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Poe and Hardy: The Soulmates

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Any literary critic or scholar who sets out to verify the relationship between the poetry of Edgar Allan Poe and the English novelist/poet Thomas Hardy cannot realistically begin without considering the questions posed by Cyril Clemens in the autumn of 1925 during an interview with Hardy at his home at Max Gate–“Do you like Poe, Mr. Hardy?” “Yes,” he replied, “I have always been fond of the American. I like especially “The House of Usher,” that cryptogram “The Gold Bug” and “Murders in the Rue Morgue” (26). Clemens, the nephew of American novelist/humorist Samuel Langhorne Clemens (a.k.a. Mark Twain), continued his questioning with “Did Poe influence your work?,” whereby Hardy answered “Yes, without hesitation I say that Poe has influenced my work” (27). Thus, with these assertions by Hardy firmly established, we can proceed to explore Poe’s influence in the poetry of Thomas Hardy, for both poets shared a common desire for “the rhythmical creation of Beauty” as defined by Poe in his “Poetic Principle” of 1848. D.H. Fussell, in his article “Do You Like Poe, Mr. Hardy?” concurs with this by admitting that Poe and Hardy share ” (an) underlying similarity of vision and of certain preoccupations which both writers hold in common” (214).

In order to simplify our search for the relationship between the poetry of Poe and Hardy, several key elements must first be discussed. In his 1938 work The Pleasures of Literature, John Cowper Powys verifies the Poe/Hardy connection with a personal reminiscence from a visit to Max Gate in the early 1890’s:

“But it was in my own youth. . . that none other than Thomas Hardy pointed out to me, with more passionate appreciation than I ever heard him display for any other author, the power and beauty of Poe’s Ulalume, that weird poem that represents the inmost essence of his genius” (528).

With this revelation in mind, consider Fussell’s statement regarding Poe’s poetic complexity: “Hardy saw in Poe a technician of some importance; in several cases he remarked upon Poe’s excellence in this respect” (213). According to Florence Hardy, the poet’s wife, Hardy had nothing but praise for Edgar Poe as shown in a letter to her in which he affirms “Poe. . . was the first to realize. . . the full possibilities of the English language in rhyme and alliteration” (343). As a poet, Hardy clearly exemplifies all of these traits usually assigned to Poe–power and beauty, technical mastery and an uncanny sense of rhyme and alliteration as will be demonstrated in the poems which follow.

In a second letter, Thomas Hardy considers whether or not Poe would have achieved even greater poetic mastery and power if he had stayed in England in 1815 as part of John Allan’s extended family:

“It is a matter for curious conjecture whether his achievements in verse would have been the same if the five years of childhood spent in England hasbeen extended to adult life. That `unmerciful disaster’ hindered those achievements from being carried further must be an endless regret to lovers of poetry” (Florence Hardy 343).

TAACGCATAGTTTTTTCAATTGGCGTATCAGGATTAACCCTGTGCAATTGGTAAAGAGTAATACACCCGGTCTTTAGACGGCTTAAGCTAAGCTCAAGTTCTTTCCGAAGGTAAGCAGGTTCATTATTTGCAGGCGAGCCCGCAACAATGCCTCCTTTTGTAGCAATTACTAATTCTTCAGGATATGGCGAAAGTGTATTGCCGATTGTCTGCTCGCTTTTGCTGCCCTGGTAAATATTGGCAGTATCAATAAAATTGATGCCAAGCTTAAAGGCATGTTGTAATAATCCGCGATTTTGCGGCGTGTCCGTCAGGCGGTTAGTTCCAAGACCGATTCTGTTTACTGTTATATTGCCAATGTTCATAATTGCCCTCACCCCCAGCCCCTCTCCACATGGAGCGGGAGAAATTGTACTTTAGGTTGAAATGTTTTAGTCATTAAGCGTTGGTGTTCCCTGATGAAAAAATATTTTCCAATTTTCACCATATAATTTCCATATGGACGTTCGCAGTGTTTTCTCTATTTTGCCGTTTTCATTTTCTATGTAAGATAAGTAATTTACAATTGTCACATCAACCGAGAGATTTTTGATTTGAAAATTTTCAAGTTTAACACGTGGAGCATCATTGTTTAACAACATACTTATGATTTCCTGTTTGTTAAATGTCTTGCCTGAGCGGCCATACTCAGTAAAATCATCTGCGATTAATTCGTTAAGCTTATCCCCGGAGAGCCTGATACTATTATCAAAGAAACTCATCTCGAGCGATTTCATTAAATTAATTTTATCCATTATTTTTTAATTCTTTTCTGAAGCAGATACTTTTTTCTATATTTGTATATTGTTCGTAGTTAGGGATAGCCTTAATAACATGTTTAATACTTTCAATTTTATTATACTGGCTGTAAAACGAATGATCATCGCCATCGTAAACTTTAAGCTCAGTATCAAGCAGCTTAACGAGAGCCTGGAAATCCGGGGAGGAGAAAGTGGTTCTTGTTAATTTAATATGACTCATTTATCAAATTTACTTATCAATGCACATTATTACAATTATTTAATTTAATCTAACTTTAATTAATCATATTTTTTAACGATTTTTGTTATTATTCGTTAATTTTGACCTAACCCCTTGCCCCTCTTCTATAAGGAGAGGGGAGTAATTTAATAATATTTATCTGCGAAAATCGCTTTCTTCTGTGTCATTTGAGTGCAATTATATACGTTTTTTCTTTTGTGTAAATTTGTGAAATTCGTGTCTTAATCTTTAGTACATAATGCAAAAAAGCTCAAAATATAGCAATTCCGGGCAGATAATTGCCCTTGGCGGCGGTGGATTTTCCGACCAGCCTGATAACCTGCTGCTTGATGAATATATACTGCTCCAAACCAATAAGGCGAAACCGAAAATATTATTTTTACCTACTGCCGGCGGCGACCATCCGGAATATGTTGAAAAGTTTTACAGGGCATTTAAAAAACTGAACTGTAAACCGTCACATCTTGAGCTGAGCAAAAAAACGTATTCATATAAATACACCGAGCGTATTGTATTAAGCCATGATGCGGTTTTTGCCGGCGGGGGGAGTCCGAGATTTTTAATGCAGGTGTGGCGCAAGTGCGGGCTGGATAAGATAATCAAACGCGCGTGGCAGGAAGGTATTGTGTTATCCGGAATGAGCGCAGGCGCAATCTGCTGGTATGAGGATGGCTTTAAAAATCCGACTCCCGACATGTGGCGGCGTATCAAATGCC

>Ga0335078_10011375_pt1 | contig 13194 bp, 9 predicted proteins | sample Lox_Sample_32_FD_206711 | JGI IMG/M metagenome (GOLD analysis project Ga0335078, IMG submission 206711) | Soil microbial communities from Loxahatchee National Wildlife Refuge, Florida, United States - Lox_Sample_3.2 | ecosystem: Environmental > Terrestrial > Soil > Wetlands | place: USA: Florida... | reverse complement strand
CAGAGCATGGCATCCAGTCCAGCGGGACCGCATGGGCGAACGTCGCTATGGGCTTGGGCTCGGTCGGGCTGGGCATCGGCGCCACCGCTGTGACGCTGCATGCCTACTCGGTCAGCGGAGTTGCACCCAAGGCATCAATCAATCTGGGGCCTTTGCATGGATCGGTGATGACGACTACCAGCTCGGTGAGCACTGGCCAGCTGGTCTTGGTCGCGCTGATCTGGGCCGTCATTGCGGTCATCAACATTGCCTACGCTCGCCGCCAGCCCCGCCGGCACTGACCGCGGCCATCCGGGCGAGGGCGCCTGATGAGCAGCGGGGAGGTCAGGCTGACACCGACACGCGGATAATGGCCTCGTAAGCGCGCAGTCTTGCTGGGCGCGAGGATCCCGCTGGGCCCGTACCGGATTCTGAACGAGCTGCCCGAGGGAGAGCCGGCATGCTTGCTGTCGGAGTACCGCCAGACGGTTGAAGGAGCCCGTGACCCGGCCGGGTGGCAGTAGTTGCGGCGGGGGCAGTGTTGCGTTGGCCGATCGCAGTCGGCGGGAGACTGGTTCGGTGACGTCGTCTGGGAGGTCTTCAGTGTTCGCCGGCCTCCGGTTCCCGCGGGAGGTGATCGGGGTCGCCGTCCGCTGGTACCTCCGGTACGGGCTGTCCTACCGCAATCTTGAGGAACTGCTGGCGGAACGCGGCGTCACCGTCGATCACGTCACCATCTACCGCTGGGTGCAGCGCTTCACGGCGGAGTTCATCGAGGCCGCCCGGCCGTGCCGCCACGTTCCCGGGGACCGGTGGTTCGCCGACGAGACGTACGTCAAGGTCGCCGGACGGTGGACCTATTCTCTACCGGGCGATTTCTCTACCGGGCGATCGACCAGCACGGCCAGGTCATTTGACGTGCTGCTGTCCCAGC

Since Hardy was obviously a “lover of poetry,” this declaration shows his concern for Poe’s plight in the literary cultural arena of America in the early 1830’s and 1840’s when Poe was forced into a life of literary servitude which barely sustained him financially and was cast aside by his editors and publishers who lacked the sagacity to see his potential as a great American poet and prose writer. For Hardy, Poe’s `unmerciful disaster’ (a line segment from “The Raven”) was the underlying cause for his inability to achieve poetic fame in America during his lifetime which fostered `endless regret’ for those in England who would have gladly accepted him as a fellow Englishman with the status of Lord Byron, Percy Shelley or Samuel Taylor Coleridge.

In January of 1909, the University of Virginia at Charlottesville, Edgar Poe’s alma mater in 1826, invited Thomas Hardy to attend the 100th anniversary of Poe’s birth (January 19, 1809), but Hardy declined the offer and wrote,

“The university. . . does well to commemorate the birthday of this poet. Now that lapse of time has reduced the petty details of his life to their true proportions beside the measure of his poetry, and softened the horror of the correct classes at his lack of respectability, that fantastic and romantic genius shows himself in all his rarity” (Florence Hardy 356).

Hardy’s grand approval of Poe, however, lacks in biography, for it is interesting to note that the American poet James Russell Lowell whom Hardy dined and corresponded with on a number of occasions had met Poe in New York City in 1845, prompting him to write a laudatory sketch of him in his Pioneer magazine. But due to Poe’s scathing attacks on Henry Wadsworth Longfellow as a plagiarist, Lowell’s enthusiasm cooled rapidly and later described Poe as “three-fifths genius. . . two-fifths sheer fudge,” a reference to Dicken’s Barnaby Rudge.

In regards to the poetical affiliation between Edgar Poe and Thomas Hardy, Robert Gittings provides this significant observation:

“In Hardy’s works, there are only two suggestions of Poe’s presence in the writer’s mind. The first is in the poem `The Dawn After the Dance’ which is in a meter so close to that of Poe’s `The Raven’ as to be more than coincidental. The second is in Jude the Obscure, where `The Raven’ is quoted” (145).